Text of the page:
A Brandon eye doctor says Manitobans should not be waiting almost a year for simple corneal transplant surgery to restore eyesight. A 2010 report backs him up, raising numerous concerns about quality control and surveillance of tissue transplants in Canada.
Damage or disease in the cornea, the tissue covering over the iris and pupil, can result in blindness. Manitoba transplants some 100 corneas a year, with 115 people waiting an average of 10 months. Many more could be done if more tissue were harvested, physicians say. Donations are not the core problem; it is the capacity to harvest and share the supply, and lack of co-ordination among eye banks and transplant programs.
The provinces have their own cornea transplant programs. Without a centralized bank and priority list, tissue does not get widely shared, as it does in organ transplant programs. Manitoba's wait list is largely managed by physicians.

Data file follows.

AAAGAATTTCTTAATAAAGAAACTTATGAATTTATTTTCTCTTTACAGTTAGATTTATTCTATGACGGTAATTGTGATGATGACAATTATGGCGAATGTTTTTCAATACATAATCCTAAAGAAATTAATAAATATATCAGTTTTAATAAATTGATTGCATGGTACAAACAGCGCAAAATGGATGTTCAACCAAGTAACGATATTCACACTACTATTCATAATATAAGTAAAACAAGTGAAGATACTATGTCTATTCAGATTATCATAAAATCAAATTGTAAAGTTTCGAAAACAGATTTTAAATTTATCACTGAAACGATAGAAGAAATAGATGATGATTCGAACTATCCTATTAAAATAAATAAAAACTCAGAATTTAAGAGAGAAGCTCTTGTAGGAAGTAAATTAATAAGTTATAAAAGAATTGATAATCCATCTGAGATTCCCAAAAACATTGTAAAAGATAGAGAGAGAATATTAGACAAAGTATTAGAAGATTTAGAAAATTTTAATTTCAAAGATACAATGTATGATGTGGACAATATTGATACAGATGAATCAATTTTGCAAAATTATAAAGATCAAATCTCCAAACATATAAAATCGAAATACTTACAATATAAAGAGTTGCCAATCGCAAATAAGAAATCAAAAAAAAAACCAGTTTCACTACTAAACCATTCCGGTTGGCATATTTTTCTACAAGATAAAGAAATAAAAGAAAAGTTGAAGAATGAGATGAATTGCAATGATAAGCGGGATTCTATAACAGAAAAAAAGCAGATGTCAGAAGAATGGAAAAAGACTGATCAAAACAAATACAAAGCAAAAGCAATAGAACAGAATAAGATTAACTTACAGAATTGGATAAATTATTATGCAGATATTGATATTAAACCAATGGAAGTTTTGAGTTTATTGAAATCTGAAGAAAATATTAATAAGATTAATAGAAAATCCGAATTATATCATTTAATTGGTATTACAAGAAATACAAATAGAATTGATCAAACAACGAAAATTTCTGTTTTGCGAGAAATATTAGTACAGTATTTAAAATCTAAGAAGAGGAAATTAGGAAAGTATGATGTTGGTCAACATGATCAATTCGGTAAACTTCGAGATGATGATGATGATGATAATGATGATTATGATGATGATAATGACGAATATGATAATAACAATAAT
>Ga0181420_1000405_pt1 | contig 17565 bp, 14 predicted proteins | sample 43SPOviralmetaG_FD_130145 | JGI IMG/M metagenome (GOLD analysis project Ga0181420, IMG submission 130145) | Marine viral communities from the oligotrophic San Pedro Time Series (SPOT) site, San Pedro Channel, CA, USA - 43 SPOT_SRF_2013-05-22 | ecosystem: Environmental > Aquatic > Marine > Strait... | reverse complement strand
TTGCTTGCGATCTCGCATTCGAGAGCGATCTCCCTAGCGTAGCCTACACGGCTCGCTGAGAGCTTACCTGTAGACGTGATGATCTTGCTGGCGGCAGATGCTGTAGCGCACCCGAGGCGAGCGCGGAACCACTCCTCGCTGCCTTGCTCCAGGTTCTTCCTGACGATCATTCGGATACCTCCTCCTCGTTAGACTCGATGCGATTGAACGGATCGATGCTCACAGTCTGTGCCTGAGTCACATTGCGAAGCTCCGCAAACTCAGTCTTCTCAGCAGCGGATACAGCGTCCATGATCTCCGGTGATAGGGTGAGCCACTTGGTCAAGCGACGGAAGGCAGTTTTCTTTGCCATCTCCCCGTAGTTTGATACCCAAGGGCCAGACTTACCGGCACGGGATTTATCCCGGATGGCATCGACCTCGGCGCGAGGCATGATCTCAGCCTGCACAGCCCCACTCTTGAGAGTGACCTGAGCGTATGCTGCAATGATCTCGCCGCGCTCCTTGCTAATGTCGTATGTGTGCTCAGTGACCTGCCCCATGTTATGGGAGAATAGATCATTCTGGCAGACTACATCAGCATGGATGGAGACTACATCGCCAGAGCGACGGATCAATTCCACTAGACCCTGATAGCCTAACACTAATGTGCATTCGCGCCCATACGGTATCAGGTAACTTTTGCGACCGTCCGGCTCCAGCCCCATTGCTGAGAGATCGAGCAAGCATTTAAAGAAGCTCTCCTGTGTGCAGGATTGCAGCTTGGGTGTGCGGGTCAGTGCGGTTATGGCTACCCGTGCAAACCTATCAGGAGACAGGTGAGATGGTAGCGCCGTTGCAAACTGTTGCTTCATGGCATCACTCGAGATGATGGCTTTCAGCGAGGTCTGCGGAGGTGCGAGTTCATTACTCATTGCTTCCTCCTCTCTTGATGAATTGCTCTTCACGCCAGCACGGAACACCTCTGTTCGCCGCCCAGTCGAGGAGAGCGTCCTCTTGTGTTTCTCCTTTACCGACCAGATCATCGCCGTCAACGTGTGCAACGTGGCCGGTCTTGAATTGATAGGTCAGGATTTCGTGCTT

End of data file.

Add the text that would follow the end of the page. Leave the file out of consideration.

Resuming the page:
Many provinces belong to the American Eye Bank Association, whose members cannot accept tissue from a non-member. So when Quebec had corneas to spare, no provinces grabbed the offer.
In 2010, Canada's health ministers were given a blueprint to an efficient, safer system. A Canadian Blood Services report found the lack of co-ordination system denies timely transplants of tissue, generally. Further, if a problem is found with a donor, there's no good way to notify the multiple recipients.
Physicians want a national cornea transplant system to co-ordinate and monitor a few processing and storage centres. Yet, no movement toward that model has happened. In the meantime, Brandon ophthalmologist Guillermo Rocha said, Manitoba should ramp up importing corneas from the United States.
Health Minister Theresa Oswald takes comfort that Manitoba compares well among provinces, where waits are longer. She should expect more. Buying more corneas from American eye banks can cut the backlog now. Ultimately, a safer and timely program rests on a central, national system. Ms. Oswald and her counterparts should move toward this now.